This year has started on a positive note in emerging Asia. Bullish sentiment was rampant and the global economy was set to benefit from a favourable combination of moderate growth, high employment and low inflation. China, in particular, was expected to be a key driver of an upcoming economic acceleration, with policy support spilling over to commodities, emerging markets and other open economies. In fact, leading indicators from Asia were already flashing positive signs of stabilization in recent months. But a major risk has emerged in the fallout from the worsening Wuhan pneumonia outbreak. Our analysis delves into the main economic consequences of the virus spread, discussing potential impacts, risks, policy responses and the overall effect on the outlook for emerging Asia.
Over the coming weeks, the most important channel through which Asia will be affected by the new virus is tourism. Visitor arrivals are set to plummet throughout the region, likely weighing negatively on growth in Q1 2020. At the time of writing, flights are being cancelled and administrative decisions taken to further restrict the flow of tourists from China. The Chinese government has gone as far as to cancel all group tours leaving the country, which immediately affects around 50-60% of all Chinese tourists. In addition, Hong Kong will close some border checkpoints and restrict flight and train services from the Mainland, while Malaysia, Mongolia and the Philippines have announced border or visa restrictions for Chinese nationals.
Make no mistake, tourism is a major source of income for emerging markets in Asia. Importantly, tourism spending from Chinese nationals represents a significant share of some economies, especially Hong Kong, Cambodia, Thailand, Singapore and Malaysia.
Should the virus spread more quickly beyond China and into other Asian countries, tourists from different nationalities are likely to avoid visiting the region altogether. Moreover, if the experience from the SARS outbreak in the early 2000s is any guide, the retail and services sectors should also be hit by a severe slowdown in domestic consumption. This is because people fear infection and naturally avoid going out for leisure or work in areas where the virus is present.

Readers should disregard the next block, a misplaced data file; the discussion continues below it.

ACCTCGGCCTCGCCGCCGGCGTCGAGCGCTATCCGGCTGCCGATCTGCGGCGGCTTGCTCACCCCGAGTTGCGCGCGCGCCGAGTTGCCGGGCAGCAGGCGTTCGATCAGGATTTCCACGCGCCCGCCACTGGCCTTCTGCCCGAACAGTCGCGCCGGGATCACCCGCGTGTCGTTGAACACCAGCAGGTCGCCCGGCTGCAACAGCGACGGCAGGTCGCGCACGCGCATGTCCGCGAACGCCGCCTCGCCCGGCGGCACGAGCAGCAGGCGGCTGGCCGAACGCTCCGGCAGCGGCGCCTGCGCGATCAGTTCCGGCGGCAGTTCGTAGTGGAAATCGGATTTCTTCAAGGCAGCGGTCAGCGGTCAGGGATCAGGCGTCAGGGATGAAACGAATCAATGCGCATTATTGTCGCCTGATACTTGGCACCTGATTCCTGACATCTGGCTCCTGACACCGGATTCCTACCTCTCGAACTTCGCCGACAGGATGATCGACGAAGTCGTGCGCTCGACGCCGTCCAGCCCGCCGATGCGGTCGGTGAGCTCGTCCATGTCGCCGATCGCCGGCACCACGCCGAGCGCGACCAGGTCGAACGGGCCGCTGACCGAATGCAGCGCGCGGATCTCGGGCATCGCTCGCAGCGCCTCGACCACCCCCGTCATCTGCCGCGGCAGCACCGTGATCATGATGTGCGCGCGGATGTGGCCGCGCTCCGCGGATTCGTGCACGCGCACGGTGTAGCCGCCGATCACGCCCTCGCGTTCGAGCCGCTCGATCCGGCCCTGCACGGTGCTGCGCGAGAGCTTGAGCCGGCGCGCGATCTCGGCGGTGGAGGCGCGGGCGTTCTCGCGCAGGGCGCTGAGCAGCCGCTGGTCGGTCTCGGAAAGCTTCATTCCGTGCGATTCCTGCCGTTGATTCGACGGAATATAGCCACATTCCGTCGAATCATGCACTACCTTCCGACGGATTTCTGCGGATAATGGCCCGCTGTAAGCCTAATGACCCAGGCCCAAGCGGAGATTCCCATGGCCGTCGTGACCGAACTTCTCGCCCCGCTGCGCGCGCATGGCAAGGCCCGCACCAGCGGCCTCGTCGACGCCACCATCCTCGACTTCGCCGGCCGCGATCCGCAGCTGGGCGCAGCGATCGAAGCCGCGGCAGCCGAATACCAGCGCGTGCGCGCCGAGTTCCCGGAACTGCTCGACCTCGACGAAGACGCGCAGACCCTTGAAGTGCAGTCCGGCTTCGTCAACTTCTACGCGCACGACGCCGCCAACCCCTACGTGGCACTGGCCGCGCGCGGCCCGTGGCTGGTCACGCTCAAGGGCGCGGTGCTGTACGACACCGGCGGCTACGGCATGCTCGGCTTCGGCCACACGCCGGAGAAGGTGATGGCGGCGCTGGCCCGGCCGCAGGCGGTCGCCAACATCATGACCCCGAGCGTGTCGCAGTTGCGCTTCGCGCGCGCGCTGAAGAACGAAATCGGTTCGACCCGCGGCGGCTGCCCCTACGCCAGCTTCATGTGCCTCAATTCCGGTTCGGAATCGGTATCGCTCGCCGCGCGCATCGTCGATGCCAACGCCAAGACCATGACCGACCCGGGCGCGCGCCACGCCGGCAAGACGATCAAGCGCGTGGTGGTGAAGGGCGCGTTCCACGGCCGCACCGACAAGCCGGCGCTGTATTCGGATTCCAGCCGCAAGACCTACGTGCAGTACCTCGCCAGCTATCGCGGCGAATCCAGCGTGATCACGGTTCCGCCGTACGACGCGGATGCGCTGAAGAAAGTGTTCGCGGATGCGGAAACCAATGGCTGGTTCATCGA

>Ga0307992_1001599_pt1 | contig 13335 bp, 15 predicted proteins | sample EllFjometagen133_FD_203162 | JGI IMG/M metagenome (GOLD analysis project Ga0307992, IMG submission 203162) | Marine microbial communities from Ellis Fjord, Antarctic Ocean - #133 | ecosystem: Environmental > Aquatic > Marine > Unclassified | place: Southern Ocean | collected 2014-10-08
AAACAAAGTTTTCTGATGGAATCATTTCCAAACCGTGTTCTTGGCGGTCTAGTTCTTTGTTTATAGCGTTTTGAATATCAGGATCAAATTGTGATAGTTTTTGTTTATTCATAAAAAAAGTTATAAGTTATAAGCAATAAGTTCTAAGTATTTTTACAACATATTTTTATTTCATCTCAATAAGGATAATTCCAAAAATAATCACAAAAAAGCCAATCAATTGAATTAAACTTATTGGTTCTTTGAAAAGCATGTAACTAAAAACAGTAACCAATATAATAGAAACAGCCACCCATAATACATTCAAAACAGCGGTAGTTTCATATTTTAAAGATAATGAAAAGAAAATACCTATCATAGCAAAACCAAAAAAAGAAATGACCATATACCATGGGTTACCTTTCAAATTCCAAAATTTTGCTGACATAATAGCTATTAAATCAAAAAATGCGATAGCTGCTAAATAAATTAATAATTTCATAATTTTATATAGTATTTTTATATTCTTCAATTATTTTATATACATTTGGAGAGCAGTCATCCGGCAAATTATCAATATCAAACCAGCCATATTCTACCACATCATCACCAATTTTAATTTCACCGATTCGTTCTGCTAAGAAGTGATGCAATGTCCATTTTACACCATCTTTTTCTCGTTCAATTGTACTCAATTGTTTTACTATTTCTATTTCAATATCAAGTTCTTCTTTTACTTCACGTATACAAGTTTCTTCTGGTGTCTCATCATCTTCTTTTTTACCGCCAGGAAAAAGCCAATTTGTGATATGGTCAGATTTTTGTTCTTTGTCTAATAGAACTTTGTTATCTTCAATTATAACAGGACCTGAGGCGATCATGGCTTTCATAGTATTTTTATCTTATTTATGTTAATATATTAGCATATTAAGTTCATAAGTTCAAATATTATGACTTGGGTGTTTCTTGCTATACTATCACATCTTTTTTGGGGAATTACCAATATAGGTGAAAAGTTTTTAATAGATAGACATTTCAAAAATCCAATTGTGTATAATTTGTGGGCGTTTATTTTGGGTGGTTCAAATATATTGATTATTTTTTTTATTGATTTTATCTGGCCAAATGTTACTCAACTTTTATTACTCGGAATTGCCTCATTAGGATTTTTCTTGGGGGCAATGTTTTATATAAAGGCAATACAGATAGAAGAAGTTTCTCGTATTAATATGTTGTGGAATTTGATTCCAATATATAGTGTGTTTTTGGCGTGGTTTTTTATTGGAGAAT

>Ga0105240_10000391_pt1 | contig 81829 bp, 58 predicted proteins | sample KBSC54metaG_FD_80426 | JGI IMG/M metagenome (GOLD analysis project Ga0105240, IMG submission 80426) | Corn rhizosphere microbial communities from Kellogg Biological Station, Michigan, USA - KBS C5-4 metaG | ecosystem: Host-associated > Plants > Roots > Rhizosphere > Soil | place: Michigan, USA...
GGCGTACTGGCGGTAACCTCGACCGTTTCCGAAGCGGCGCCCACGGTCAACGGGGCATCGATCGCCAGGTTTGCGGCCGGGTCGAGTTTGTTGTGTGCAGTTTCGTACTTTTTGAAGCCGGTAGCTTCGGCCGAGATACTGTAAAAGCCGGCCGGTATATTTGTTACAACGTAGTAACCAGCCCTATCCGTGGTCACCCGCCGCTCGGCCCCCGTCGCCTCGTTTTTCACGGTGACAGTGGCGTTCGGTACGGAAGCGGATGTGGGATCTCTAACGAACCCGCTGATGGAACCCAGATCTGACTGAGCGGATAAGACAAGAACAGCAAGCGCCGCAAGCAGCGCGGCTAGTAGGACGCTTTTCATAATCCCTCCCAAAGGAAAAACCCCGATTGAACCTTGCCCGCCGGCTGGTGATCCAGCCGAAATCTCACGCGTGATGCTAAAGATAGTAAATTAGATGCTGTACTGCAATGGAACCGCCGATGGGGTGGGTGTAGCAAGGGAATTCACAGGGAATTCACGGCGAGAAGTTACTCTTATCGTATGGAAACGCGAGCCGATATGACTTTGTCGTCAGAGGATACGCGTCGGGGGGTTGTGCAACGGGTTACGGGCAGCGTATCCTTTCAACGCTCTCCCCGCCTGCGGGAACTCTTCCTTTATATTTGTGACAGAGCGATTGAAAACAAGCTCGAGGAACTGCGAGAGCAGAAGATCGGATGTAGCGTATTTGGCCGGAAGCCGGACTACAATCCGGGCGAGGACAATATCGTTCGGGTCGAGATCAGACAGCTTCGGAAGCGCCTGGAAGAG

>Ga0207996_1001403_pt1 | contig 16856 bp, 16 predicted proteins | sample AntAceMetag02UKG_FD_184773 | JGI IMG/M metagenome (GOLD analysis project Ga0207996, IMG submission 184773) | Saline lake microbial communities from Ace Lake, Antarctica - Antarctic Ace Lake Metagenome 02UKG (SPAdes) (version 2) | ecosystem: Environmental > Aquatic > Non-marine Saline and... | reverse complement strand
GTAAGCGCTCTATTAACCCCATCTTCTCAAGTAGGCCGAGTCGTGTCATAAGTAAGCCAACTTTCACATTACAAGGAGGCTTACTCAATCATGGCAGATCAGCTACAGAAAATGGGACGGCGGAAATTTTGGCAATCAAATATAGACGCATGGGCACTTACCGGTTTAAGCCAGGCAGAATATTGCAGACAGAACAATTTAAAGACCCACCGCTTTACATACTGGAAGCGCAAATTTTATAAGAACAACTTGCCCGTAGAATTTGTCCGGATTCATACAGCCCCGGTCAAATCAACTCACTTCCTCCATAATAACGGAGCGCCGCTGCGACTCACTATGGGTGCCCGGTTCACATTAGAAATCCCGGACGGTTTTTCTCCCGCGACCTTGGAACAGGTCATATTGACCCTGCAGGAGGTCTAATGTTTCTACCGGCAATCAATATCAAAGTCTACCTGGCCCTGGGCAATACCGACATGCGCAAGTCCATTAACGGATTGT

In the absence of a major breakthrough in treatment or a slowdown in contagion, there is a significant risk of disruption in manufacturing activity. China is the central node of Asia’s supply chains, and further extensions of the Lunar New Year holidays can impair businesses everywhere. This would likely prevent or delay the upcoming positive turn of the global manufacturing cycle towards another expansion.
The sudden reversal in market sentiment is triggering deflationary forces (e.g., severe downward pressure in key commodity prices). Therefore, we expect to see a further strengthening of the case for more policy stimulus in both Asia and the rest of the world, at least over the coming months. China, not least, is likely to deploy monetary and fiscal levers in favour of short-term expansion, even to the point of relaxing existing restrictions on unconventional credit growth.
Before the virus outbreak, we had a constructive view for emerging Asia in 2020, expecting growth to accelerate moderately to around 4.2% y/y from 3.8% in 2019. It is still too early for a more comprehensive assessment of the situation with the spread of the virus, but now we expect to see a significant slowdown in growth in Q1 2020. However, should the spread of the virus be contained over the coming weeks, we expect to see a strong rebound in activity in Q2-Q3.